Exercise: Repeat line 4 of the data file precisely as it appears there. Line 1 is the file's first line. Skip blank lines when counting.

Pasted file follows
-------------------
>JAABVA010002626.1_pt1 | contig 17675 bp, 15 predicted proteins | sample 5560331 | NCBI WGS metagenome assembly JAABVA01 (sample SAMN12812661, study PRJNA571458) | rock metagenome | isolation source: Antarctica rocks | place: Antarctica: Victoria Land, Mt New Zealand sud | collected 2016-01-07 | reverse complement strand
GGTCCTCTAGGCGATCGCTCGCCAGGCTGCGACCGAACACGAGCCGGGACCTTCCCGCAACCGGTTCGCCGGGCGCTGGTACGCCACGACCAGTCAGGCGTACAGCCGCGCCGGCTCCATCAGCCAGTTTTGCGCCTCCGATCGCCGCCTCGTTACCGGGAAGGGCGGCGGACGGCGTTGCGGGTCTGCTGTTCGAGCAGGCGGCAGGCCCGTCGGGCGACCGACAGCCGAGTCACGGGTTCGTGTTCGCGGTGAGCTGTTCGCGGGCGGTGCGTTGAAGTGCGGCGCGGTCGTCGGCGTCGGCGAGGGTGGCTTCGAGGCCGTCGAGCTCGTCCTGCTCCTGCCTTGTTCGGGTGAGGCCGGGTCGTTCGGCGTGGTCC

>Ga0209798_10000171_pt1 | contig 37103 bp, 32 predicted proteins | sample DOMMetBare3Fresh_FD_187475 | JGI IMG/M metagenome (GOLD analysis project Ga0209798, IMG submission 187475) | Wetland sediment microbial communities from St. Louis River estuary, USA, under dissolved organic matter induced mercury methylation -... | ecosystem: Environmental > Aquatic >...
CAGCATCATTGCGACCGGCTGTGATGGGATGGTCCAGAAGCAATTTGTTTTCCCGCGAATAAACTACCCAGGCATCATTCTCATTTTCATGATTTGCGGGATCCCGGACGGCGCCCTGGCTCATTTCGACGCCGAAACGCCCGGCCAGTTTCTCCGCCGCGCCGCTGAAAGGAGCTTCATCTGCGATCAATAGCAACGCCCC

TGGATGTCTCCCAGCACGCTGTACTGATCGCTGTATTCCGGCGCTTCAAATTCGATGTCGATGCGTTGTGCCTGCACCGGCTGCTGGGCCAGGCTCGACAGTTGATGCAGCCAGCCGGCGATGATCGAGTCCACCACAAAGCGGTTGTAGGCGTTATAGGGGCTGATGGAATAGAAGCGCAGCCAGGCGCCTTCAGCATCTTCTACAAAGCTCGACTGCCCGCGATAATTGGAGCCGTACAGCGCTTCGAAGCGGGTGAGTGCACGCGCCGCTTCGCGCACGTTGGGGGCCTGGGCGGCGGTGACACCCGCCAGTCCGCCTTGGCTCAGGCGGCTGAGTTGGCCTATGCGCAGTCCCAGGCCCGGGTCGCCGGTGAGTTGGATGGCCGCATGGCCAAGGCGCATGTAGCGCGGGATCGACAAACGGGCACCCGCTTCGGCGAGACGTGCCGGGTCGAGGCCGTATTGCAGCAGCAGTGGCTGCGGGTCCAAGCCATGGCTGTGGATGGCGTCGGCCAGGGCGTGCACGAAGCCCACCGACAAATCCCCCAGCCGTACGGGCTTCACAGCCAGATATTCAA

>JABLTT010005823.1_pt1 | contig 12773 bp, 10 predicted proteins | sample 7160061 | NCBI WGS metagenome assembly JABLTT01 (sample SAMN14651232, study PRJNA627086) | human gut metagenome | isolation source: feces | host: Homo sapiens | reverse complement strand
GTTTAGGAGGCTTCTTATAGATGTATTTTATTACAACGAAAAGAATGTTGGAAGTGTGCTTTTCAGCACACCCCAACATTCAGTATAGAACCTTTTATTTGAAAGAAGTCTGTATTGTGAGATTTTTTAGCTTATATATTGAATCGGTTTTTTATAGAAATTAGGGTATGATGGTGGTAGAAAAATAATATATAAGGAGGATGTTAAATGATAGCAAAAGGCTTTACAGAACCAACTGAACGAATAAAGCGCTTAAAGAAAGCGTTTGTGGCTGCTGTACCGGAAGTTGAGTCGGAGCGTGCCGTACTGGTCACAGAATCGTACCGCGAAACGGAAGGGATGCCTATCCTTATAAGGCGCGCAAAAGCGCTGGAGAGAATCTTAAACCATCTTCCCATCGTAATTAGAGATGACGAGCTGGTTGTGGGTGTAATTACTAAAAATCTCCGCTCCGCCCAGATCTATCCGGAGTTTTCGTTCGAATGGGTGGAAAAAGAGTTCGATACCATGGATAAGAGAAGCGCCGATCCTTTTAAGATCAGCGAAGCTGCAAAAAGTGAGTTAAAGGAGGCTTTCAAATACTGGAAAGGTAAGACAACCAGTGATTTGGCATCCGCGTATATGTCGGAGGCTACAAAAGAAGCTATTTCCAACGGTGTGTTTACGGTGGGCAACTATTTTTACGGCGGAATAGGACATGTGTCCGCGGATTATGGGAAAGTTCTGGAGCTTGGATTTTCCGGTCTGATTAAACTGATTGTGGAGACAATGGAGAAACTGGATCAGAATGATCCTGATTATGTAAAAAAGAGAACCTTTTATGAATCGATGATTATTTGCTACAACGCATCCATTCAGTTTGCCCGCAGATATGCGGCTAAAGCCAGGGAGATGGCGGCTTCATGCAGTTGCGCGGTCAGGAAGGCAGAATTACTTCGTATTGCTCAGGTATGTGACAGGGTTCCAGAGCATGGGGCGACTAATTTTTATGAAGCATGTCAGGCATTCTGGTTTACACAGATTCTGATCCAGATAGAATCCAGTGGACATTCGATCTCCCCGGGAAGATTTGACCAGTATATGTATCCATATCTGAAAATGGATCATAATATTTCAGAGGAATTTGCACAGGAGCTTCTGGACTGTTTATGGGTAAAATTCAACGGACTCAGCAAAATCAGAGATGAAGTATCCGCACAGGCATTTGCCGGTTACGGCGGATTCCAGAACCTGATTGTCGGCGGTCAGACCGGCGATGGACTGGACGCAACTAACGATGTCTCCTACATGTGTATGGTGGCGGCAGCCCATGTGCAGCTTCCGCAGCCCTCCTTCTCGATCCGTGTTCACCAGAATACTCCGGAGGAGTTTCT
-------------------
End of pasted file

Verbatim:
CAGCATCATTGCGACCGGCTGTGATGGGATGGTCCAGAAGCAATTTGTTTTCCCGCGAATAAACTACCCAGGCATCATTCTCATTTTCATGATTTGCGGGATCCCGGACGGCGCCCTGGCTCATTTCGACGCCGAAACGCCCGGCCAGTTTCTCCGCCGCGCCGCTGAAAGGAGCTTCATCTGCGATCAATAGCAACGCCCC